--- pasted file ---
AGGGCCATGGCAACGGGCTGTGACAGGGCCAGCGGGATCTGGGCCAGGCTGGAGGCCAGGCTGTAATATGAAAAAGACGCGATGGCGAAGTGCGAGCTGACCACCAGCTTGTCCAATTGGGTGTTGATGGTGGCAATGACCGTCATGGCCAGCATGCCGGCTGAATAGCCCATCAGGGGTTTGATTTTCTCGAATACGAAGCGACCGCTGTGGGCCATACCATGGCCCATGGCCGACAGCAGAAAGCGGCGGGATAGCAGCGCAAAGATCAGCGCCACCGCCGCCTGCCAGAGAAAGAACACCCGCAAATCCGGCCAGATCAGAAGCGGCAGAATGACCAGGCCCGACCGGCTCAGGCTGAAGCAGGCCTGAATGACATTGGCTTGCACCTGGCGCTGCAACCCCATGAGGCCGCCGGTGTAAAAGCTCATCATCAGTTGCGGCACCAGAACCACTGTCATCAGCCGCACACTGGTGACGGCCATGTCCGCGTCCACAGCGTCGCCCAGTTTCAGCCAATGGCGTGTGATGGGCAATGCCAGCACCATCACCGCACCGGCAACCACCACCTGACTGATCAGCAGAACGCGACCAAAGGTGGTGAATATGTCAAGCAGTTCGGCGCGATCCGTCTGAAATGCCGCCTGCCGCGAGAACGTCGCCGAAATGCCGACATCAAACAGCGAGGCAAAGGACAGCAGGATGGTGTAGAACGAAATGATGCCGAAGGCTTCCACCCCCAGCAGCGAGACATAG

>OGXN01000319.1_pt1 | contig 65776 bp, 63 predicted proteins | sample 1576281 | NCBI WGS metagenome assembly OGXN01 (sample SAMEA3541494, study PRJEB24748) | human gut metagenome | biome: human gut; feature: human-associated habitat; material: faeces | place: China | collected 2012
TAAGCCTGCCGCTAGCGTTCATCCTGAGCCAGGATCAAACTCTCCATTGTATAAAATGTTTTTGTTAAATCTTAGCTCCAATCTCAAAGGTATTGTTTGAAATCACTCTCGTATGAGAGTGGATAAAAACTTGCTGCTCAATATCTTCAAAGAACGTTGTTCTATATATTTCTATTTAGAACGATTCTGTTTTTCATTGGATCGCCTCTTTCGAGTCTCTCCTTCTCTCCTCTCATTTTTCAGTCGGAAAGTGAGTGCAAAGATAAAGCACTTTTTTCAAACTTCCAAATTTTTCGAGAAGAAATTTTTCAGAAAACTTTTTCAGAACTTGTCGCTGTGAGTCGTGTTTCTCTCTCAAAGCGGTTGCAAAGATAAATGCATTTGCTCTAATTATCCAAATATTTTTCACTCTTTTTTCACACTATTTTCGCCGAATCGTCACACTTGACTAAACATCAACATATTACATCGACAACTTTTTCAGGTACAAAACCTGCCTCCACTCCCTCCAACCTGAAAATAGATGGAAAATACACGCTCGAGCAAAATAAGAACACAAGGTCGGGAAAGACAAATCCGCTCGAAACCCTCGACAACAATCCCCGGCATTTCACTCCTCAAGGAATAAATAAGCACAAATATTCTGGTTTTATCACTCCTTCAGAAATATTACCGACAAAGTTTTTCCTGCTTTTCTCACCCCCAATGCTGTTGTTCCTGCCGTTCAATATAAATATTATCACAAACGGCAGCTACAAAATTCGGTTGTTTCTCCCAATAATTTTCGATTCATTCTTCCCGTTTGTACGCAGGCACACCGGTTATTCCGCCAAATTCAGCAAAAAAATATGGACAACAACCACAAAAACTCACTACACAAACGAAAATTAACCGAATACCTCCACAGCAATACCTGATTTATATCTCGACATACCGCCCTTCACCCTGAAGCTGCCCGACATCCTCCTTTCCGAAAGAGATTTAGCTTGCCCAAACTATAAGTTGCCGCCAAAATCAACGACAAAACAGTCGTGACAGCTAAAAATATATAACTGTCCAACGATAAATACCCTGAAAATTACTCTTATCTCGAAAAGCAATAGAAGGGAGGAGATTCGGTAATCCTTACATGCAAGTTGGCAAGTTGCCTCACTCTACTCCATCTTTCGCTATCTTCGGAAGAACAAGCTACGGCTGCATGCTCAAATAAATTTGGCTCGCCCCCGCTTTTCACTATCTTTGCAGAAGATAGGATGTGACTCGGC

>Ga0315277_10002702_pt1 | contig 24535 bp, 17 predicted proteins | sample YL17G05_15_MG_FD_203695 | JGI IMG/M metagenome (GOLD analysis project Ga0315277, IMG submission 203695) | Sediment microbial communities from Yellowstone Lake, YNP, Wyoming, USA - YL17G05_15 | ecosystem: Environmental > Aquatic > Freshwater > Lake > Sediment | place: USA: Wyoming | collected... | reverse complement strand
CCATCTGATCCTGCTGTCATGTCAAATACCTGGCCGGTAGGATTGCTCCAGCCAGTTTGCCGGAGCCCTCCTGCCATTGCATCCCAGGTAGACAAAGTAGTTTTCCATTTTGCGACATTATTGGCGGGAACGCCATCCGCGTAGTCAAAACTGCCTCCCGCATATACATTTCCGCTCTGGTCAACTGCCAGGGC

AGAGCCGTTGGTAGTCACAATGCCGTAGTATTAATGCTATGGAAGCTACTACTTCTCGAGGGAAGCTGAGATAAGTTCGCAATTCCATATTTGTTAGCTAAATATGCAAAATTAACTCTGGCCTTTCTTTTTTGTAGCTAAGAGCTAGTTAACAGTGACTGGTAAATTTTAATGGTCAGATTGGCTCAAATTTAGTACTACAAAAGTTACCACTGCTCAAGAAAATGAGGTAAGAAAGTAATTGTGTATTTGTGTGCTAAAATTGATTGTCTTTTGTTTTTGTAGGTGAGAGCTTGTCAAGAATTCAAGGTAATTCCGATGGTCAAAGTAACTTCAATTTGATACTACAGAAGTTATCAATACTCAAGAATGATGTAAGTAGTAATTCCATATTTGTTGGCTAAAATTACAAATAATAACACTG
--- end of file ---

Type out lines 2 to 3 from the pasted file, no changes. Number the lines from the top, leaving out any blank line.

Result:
>OGXN01000319.1_pt1 | contig 65776 bp, 63 predicted proteins | sample 1576281 | NCBI WGS metagenome assembly OGXN01 (sample SAMEA3541494, study PRJEB24748) | human gut metagenome | biome: human gut; feature: human-associated habitat; material: faeces | place: China | collected 2012
TAAGCCTGCCGCTAGCGTTCATCCTGAGCCAGGATCAAACTCTCCATTGTATAAAATGTTTTTGTTAAATCTTAGCTCCAATCTCAAAGGTATTGTTTGAAATCACTCTCGTATGAGAGTGGATAAAAACTTGCTGCTCAATATCTTCAAAGAACGTTGTTCTATATATTTCTATTTAGAACGATTCTGTTTTTCATTGGATCGCCTCTTTCGAGTCTCTCCTTCTCTCCTCTCATTTTTCAGTCGGAAAGTGAGTGCAAAGATAAAGCACTTTTTTCAAACTTCCAAATTTTTCGAGAAGAAATTTTTCAGAAAACTTTTTCAGAACTTGTCGCTGTGAGTCGTGTTTCTCTCTCAAAGCGGTTGCAAAGATAAATGCATTTGCTCTAATTATCCAAATATTTTTCACTCTTTTTTCACACTATTTTCGCCGAATCGTCACACTTGACTAAACATCAACATATTACATCGACAACTTTTTCAGGTACAAAACCTGCCTCCACTCCCTCCAACCTGAAAATAGATGGAAAATACACGCTCGAGCAAAATAAGAACACAAGGTCGGGAAAGACAAATCCGCTCGAAACCCTCGACAACAATCCCCGGCATTTCACTCCTCAAGGAATAAATAAGCACAAATATTCTGGTTTTATCACTCCTTCAGAAATATTACCGACAAAGTTTTTCCTGCTTTTCTCACCCCCAATGCTGTTGTTCCTGCCGTTCAATATAAATATTATCACAAACGGCAGCTACAAAATTCGGTTGTTTCTCCCAATAATTTTCGATTCATTCTTCCCGTTTGTACGCAGGCACACCGGTTATTCCGCCAAATTCAGCAAAAAAATATGGACAACAACCACAAAAACTCACTACACAAACGAAAATTAACCGAATACCTCCACAGCAATACCTGATTTATATCTCGACATACCGCCCTTCACCCTGAAGCTGCCCGACATCCTCCTTTCCGAAAGAGATTTAGCTTGCCCAAACTATAAGTTGCCGCCAAAATCAACGACAAAACAGTCGTGACAGCTAAAAATATATAACTGTCCAACGATAAATACCCTGAAAATTACTCTTATCTCGAAAAGCAATAGAAGGGAGGAGATTCGGTAATCCTTACATGCAAGTTGGCAAGTTGCCTCACTCTACTCCATCTTTCGCTATCTTCGGAAGAACAAGCTACGGCTGCATGCTCAAATAAATTTGGCTCGCCCCCGCTTTTCACTATCTTTGCAGAAGATAGGATGTGACTCGGC